Thus, a computer—a truly good and excellent gift—which some might put to use stealing another’s identity, indulging in pornography, bullying a classmate, vaunting their vapidness, or sowing a virus to frustrate the work of others—we employ for learning, teaching, encouragement, and otherwise promoting the beauty, goodness, and truth of God.

Similarly, where others might use our native tongue to deceive, curse, slander, defame, or merely to aggrandize their own place in life, the followers of Christ employ their tongues to edify, encourage, and strengthen others, and to proclaim the message of the Kingdom and King Who makes such transformations of life and culture possible (Eph. 4.29; Col. 4.6).

In countless other ways, the followers of Jesus can demonstrate beauty, goodness, and truth within the temporal spaces and activities of this fallen world. Whatever we do, we are involved in two kingdoms, and we must bring the truth and light of the one to bear on the darkness and unbelief of the other. We are the salt of the earth and the light of the world; nothing short of devoting whatever we do to the honor and glory of Christ becomes us as His followers.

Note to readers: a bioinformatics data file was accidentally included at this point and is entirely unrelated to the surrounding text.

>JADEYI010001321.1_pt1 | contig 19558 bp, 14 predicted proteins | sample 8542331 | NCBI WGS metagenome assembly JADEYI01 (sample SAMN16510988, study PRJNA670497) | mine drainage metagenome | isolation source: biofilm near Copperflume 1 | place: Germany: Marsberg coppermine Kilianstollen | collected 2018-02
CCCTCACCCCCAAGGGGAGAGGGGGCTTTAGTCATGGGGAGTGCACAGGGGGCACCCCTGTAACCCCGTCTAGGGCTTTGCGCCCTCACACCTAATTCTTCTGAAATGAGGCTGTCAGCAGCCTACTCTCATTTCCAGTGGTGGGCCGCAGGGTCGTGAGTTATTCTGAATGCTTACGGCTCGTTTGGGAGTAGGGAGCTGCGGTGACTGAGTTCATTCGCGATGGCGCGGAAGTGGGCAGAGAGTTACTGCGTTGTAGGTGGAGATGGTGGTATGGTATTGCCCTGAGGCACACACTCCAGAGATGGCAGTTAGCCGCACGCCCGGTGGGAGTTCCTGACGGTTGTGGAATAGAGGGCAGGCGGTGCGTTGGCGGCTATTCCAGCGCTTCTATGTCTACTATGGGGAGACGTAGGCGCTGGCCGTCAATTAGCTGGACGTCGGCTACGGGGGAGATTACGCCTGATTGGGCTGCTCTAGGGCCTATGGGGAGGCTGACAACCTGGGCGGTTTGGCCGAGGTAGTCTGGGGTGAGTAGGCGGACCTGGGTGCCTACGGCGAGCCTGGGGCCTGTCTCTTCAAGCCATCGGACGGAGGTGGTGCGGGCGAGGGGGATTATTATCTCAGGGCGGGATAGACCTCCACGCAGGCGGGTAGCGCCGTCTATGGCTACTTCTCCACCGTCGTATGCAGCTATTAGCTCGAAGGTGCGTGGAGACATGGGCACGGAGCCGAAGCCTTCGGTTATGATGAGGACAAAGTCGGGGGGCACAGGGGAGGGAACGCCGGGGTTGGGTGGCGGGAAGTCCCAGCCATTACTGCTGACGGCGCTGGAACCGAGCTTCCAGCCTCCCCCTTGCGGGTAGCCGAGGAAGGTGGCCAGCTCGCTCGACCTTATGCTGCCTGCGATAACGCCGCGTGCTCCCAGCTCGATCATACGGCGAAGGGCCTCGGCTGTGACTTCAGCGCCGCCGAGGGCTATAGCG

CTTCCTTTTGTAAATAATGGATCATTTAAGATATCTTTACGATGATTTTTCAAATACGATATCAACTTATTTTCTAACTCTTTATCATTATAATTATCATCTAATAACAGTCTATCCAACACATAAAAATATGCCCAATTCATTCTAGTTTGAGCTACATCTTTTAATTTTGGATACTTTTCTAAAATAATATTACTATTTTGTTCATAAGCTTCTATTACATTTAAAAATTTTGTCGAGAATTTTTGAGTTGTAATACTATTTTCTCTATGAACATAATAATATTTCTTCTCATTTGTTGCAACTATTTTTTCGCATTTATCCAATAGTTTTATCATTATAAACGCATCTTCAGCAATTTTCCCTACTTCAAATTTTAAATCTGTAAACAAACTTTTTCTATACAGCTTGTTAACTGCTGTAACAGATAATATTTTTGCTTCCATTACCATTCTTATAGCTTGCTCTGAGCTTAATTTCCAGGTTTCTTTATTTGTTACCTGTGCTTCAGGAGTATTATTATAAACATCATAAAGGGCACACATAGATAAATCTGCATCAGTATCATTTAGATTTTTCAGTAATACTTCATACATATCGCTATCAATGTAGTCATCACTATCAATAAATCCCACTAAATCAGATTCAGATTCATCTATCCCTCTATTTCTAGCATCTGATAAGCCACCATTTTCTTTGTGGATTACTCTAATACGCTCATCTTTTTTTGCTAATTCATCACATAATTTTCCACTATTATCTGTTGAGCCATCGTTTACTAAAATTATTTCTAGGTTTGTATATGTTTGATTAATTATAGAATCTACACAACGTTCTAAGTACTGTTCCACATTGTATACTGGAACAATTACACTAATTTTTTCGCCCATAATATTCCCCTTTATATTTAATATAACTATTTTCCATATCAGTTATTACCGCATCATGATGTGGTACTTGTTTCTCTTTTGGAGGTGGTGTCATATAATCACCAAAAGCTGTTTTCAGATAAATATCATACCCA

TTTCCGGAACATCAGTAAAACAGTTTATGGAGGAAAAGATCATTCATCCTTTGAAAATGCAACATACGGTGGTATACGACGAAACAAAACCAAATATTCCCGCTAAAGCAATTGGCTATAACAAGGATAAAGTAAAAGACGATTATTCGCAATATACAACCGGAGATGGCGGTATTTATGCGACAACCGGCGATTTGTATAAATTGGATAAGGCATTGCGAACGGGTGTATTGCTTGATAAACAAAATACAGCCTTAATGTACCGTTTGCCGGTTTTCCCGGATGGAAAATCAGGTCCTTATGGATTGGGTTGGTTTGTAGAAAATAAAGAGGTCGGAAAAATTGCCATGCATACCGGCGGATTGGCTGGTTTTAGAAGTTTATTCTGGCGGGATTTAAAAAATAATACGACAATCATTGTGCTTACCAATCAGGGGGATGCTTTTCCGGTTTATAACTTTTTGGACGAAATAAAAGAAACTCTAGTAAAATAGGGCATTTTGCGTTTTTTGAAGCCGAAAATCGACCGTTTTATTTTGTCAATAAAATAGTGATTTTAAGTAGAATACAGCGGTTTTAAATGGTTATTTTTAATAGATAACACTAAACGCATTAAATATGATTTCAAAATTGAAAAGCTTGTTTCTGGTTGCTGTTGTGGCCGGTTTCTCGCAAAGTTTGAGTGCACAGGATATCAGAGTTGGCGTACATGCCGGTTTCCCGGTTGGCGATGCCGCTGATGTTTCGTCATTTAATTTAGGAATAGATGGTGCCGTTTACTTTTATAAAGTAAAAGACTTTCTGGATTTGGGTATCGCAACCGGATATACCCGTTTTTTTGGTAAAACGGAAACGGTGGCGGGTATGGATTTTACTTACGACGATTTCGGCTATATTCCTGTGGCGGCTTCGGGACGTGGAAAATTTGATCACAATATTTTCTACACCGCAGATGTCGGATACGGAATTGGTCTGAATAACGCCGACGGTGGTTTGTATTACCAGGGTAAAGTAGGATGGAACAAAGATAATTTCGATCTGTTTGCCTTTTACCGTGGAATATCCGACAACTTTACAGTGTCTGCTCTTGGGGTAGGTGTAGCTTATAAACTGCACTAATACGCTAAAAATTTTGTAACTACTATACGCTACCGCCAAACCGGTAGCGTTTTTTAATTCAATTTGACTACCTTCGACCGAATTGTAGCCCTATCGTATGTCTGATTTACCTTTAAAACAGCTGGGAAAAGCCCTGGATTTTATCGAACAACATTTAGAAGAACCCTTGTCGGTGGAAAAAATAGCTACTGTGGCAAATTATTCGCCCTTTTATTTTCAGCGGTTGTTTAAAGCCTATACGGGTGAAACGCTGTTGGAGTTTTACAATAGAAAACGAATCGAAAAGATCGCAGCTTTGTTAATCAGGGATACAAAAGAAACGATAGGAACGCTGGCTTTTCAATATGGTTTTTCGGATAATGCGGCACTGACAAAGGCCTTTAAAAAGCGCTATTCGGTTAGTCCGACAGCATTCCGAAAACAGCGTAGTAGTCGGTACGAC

We must “learn Jesus” (Eph. 4.17-24) such that His knowledge, wisdom, grace, and power come to light in all our use of culture. And as we learn Him, let us be careful to do all that He directs us to do, taking all our thoughts and works captive for obedience to our Lord. We do not need to be gifted artists, accomplished composers, or prolific poets to make culture that glorifies God. We just need to be attentive to all the culture of our lives, to redeem and restore it so that what we use and how we use the culture of our lives will testify to our commitment to King Jesus.